Although water supply issues have risen to the national stage in recent years with media coverage of the Flint crisis and #NODAPL movement, there remains little ongoing national attention placed on the social justice implications of low water quality. In this post, we discuss the impact of new developments in open access to water quality data on racial equity issues with Greg Gearheart, the Deputy Director of the Office of Information Management Analysis for the California State Water Board.
Q: What relevance does water quality supply and infrastructure have on racial justice issues?
Greg: The Water Boards mission is essentially to protect the human beneficial uses of water. The Board oversees 130 programs, and every one of those approximate 130 programs has an interface with a different public group. Sometimes it’s a community with a specific geographic perspective, other times it’s across the whole state. Every time we interface with the public we are essentially acting as a form of government that layers on top of the other forms of government Since water regulation is such a vital role, the Water Boards have a lot of potential to engage with community perspectives that are not often taken into account.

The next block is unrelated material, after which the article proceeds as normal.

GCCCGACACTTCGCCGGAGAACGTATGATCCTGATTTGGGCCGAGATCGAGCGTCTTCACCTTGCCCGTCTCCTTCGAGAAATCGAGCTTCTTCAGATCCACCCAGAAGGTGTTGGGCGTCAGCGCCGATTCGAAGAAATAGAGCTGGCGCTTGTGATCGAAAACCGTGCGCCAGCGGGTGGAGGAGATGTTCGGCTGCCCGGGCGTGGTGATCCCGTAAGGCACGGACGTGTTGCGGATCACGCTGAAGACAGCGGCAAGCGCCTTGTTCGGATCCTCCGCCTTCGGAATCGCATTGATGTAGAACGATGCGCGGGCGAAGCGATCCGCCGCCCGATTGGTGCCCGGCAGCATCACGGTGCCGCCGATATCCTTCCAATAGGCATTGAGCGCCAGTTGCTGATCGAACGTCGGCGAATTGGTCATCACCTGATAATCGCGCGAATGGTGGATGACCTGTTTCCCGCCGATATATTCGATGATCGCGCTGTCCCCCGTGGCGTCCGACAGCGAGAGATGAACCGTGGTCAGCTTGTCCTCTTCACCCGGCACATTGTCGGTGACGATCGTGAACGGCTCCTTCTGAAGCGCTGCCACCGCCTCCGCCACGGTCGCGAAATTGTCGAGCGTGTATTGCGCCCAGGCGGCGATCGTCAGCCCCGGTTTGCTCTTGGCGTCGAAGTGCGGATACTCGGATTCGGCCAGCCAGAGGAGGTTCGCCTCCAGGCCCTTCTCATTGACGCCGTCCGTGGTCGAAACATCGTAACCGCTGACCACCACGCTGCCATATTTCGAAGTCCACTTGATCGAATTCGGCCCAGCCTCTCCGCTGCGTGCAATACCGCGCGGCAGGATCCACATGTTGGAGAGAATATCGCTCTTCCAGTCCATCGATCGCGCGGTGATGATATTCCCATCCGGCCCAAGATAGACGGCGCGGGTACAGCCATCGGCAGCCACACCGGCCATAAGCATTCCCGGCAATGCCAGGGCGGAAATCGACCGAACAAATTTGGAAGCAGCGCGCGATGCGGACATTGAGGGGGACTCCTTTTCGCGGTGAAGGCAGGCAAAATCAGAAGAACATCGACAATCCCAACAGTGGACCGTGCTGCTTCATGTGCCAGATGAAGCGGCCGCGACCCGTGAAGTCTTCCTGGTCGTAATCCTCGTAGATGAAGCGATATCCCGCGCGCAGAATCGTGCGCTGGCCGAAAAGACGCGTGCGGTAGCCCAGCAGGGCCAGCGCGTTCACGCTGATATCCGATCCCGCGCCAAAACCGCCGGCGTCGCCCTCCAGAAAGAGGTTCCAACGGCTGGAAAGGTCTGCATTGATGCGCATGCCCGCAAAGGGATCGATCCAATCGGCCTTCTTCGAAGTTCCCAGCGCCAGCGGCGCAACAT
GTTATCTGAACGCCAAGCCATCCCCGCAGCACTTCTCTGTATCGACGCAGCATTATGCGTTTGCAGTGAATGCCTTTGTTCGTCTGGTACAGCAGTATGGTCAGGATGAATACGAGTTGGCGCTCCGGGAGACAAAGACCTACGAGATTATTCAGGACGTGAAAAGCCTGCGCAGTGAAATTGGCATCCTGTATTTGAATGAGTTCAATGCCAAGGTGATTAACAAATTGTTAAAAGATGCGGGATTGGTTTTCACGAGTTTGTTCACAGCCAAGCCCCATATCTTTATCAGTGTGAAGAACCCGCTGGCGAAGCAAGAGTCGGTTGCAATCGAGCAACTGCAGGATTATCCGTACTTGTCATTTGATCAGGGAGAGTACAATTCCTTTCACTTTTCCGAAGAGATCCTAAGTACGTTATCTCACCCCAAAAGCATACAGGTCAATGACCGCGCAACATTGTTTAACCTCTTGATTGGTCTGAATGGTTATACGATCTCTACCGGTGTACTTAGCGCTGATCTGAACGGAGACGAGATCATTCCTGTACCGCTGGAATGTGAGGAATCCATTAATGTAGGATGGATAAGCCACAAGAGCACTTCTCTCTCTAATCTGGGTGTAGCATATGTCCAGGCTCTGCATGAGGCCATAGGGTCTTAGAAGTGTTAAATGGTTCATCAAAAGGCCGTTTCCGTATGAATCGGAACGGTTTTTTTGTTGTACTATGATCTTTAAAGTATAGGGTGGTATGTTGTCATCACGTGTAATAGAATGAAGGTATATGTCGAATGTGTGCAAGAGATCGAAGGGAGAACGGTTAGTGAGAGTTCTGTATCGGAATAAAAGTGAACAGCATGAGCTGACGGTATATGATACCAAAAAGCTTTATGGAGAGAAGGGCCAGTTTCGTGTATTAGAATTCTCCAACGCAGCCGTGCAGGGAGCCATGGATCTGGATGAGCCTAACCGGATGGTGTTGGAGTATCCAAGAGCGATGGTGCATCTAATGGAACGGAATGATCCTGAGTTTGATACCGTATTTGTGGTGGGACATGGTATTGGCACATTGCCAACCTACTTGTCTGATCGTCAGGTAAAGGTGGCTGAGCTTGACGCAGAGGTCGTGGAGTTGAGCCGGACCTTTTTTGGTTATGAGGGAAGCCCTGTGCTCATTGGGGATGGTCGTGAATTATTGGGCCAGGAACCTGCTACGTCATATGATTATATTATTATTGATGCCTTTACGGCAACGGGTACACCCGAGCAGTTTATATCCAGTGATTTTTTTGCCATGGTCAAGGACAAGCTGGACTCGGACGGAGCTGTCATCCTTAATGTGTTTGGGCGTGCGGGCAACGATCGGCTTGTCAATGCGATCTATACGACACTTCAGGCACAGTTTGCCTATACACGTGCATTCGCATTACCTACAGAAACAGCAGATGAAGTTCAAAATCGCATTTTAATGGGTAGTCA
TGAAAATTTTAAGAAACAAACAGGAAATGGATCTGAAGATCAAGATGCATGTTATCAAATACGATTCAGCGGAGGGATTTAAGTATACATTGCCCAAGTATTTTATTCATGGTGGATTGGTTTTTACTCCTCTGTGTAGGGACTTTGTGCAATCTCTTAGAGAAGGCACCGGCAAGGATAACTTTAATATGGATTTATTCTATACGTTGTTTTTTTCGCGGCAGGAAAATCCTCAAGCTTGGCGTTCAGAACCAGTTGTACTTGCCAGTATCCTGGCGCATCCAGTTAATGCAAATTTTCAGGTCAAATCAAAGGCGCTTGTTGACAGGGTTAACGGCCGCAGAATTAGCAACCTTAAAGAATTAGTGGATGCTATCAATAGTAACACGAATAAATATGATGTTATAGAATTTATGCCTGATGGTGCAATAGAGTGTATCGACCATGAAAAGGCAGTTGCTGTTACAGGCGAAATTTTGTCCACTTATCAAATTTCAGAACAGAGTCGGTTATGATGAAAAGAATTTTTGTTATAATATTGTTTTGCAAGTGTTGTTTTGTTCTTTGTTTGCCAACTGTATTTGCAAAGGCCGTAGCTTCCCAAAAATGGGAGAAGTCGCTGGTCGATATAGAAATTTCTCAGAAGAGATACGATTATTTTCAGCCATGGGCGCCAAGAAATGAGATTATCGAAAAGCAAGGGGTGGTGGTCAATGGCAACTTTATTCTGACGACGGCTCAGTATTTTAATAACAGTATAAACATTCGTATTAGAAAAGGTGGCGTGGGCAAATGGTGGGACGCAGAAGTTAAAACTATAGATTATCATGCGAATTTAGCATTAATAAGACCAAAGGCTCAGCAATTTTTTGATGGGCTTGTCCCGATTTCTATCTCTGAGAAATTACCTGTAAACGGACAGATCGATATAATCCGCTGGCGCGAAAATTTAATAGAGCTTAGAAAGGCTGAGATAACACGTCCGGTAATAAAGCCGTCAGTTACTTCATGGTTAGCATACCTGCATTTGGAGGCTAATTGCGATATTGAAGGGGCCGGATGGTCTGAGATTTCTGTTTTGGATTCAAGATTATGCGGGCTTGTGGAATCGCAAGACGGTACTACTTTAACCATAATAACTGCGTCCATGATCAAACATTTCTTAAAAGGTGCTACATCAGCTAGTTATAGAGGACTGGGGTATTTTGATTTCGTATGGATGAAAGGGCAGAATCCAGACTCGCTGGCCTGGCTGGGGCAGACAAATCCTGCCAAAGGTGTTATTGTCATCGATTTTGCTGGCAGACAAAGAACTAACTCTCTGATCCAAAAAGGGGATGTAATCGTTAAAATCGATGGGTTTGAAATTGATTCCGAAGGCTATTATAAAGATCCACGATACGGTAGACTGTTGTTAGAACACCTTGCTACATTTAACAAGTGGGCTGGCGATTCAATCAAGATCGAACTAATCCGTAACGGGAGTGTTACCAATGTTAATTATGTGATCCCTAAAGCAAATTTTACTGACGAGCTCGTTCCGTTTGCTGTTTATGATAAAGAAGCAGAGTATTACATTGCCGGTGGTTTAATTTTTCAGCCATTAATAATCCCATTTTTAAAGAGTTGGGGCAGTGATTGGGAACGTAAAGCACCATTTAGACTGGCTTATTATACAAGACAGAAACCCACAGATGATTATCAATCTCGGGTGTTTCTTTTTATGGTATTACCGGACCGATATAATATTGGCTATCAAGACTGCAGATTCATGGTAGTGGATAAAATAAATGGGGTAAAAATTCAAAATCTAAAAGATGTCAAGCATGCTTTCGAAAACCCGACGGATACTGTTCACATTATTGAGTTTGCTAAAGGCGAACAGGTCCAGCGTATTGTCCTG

Q: How has GARE helped you in conceptualizing your current role with the Water Board?
Greg: I’m a huge fan of systems thinking and there’s a lot of resonance with GARE processes since it’s very iterative and data-driven. There are systems out there that we have to live in, so understanding those systems and designing improvements to achieve better outcomes is the best thing we can do as government and civil servants. Simply making promises that we’re going to stop systemic racism isn’t a very effective strategy because promises from government don’t usually work out. But a promise to try and address systems seems much more doable, and more importantly, measurable.